The panelists continued to argue over each other, before Maher eventually turned the subject to ISIL and the United States’ involvement in the region.

Affleck acknowledged radical groups such as the Islamic State of Iraq and the Levant and jihadists.

“The question is the degree to which you are willing to say, because I’ve witnessed this behavior — which we all object to — on the part these people, I’m willing to flatly condemn those of you I don’t know and never met,” Affleck said.

Read more: http://www.politico.com/story/2014/10/bill-maher-ben-affleck-radical-islam-111601.html#ixzz3FDVcUmml

“Castrocare”


27depalma.600

In the medical response to Ebola, Cuba is punching far above its weight

http://wapo.st/1vEz9d0

While the international community has been accused of dragging its feet on the Ebola crisis, Cuba, a country of just 11 million people that still enjoys a fraught relationship with the United States, has emerged as a crucial provider of medical expertise in the West African nations hit by Ebola.

On Thursday, 165 health professionals from the country arrived in Freetown, Sierra Leone, to join the fight against Ebola – the largest medical team of any single foreign nation, according to the World Health Organization (WHO). And after being trained to deal with Ebola, a further 296 Cuban doctors and nurses will go to Liberia and Guinea, the other two countries worst hit by the crisis.

Cuba is, by any measure, not a wealthy country. It had a Gross Domestic Product (GDP) of slightly more than $68 billion in 2011, according to the World Bank, putting it a few places higher than Belarus. At $6,051, its GDP per capita was less than one-sixth of Britain’s. However, its official response to Ebola seems far more robust than many countries far wealthier than it – and serves as further proof that health-care professionals are up there with rum and cigars in terms of Cuban exports.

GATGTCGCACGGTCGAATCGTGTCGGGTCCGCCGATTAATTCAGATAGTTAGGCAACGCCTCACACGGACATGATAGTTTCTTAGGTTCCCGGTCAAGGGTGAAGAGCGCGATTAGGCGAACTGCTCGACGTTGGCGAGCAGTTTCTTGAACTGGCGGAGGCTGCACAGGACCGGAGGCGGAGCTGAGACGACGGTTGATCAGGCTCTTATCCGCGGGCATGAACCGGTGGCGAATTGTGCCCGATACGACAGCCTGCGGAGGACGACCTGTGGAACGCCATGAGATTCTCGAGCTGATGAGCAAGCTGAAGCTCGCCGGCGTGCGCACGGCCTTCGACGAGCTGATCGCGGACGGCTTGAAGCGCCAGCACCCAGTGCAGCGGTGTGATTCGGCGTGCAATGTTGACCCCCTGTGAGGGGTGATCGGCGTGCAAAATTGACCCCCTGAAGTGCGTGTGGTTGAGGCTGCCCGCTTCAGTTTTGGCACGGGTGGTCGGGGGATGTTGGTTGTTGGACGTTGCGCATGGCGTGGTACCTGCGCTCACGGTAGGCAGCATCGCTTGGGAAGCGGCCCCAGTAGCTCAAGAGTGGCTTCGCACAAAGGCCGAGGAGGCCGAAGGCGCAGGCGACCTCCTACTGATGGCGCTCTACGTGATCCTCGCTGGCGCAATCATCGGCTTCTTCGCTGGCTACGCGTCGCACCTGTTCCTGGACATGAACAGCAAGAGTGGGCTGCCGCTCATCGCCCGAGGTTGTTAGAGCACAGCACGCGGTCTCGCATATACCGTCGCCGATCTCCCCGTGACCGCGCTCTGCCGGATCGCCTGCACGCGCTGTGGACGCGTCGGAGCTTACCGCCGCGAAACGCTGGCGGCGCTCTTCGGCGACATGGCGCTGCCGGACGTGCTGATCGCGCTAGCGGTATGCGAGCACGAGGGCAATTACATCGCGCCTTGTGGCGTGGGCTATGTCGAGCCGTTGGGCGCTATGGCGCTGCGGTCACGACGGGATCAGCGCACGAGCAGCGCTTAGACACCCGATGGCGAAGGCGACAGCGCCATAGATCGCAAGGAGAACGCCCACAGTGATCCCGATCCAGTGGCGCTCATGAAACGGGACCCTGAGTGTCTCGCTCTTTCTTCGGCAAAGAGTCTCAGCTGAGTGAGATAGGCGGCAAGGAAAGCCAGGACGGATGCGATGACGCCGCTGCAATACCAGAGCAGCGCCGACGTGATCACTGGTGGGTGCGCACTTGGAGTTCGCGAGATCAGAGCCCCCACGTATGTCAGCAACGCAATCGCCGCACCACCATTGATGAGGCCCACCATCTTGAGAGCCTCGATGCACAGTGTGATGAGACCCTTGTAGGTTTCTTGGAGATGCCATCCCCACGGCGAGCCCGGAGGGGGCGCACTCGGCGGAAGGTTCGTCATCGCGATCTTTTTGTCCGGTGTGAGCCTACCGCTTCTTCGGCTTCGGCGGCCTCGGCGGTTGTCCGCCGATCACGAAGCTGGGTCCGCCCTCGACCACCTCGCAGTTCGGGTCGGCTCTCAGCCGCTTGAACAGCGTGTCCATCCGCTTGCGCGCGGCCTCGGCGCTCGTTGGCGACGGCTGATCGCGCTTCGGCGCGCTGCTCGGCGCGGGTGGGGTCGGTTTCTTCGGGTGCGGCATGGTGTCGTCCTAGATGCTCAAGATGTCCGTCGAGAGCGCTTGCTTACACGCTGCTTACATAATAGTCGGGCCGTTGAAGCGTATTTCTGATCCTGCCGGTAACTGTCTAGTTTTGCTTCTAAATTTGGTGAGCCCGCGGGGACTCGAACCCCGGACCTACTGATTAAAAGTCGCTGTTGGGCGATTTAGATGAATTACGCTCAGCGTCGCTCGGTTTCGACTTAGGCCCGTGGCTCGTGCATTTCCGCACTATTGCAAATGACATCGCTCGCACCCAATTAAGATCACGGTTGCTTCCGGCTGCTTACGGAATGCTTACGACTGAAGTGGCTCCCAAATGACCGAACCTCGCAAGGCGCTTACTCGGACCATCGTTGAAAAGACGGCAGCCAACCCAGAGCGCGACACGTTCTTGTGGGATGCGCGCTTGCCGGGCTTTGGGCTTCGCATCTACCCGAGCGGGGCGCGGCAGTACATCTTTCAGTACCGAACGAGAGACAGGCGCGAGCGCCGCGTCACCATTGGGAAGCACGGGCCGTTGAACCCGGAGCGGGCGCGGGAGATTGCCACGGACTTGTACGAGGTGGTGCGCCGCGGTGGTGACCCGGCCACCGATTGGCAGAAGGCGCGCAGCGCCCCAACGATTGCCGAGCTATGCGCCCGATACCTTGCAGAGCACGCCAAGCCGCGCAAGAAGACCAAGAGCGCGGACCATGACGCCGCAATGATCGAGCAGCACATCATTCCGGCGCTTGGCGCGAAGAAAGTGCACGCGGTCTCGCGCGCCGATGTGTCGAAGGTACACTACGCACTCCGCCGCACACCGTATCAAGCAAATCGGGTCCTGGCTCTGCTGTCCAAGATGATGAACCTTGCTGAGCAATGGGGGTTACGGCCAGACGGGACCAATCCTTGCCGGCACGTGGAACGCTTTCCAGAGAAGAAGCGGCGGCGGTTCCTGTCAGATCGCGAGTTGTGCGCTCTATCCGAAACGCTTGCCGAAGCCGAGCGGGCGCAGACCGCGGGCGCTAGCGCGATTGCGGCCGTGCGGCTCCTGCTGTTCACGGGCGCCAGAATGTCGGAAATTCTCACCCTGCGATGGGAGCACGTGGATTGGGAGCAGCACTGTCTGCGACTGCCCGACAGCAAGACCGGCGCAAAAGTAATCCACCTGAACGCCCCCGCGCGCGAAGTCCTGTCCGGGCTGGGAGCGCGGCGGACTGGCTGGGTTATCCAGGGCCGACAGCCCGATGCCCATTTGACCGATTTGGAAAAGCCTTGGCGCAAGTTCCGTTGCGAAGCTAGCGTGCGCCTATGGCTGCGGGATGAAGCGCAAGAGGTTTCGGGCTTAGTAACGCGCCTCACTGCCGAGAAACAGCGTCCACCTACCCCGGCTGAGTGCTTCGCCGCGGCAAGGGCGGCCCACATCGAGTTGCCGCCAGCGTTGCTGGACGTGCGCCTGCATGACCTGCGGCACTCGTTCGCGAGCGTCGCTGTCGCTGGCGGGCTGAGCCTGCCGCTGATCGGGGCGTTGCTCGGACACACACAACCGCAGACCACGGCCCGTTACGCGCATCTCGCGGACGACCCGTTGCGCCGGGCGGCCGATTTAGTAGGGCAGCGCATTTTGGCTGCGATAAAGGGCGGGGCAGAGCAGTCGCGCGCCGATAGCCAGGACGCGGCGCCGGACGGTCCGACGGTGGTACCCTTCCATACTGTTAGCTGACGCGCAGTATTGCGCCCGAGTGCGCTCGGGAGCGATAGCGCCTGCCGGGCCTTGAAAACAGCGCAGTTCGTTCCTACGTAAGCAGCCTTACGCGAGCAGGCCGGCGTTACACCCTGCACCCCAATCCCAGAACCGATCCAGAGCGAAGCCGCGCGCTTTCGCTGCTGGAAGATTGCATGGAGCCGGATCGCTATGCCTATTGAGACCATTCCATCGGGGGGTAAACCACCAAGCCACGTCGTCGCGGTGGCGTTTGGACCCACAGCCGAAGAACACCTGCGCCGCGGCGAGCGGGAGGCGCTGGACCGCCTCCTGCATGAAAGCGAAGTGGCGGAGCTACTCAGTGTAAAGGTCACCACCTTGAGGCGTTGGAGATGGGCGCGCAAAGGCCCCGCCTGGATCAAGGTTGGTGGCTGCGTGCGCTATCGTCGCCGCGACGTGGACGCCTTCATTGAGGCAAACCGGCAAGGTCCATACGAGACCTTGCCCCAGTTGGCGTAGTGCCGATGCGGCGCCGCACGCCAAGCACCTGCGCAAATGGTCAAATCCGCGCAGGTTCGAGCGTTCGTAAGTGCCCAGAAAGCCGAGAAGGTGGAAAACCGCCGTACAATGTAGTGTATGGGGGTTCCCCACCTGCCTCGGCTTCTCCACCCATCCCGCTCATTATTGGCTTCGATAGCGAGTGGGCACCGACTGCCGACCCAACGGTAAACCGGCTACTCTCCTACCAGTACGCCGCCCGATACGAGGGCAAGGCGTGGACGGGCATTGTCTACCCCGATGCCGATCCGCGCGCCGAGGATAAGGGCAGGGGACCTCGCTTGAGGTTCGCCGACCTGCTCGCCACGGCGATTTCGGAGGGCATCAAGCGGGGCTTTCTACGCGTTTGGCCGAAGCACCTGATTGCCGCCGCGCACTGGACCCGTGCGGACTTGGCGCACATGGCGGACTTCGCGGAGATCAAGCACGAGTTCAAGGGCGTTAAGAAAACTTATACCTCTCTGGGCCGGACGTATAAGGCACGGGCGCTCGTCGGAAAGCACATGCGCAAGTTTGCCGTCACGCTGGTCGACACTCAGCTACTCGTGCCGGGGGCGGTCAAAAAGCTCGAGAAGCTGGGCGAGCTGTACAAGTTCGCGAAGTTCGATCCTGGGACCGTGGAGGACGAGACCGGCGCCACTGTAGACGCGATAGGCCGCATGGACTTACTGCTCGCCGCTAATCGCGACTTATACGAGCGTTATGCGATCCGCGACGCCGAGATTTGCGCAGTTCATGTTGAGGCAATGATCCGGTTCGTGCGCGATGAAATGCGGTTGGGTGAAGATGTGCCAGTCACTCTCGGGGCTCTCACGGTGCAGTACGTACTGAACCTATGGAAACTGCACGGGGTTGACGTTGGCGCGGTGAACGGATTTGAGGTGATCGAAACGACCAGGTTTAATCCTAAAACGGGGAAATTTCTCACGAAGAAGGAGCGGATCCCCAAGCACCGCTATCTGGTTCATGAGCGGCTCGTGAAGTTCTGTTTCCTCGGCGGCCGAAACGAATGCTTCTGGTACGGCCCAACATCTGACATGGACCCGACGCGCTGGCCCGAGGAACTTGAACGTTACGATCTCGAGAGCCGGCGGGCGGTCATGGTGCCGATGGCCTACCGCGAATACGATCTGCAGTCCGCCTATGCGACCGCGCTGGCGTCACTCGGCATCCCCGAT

Cuba’s universal health-care system enables such an export. The country nationalized its health care shortly after its revolution, ending private health care and guaranteeing free health care in its constitution. The results have been widely praised. In 2008, evaluating 30 years of Cuba’s “primary health care revolution,” the WHO noted impressive strides that the country had made in certain health indicators. “These indicators – which are close or equal to those in developed countries – speak for themselves,” WHO’s Gail Reed noted, pointing to a huge reduction in number of deaths for children under five years old and Cuba’s high life expectancy of 77 years.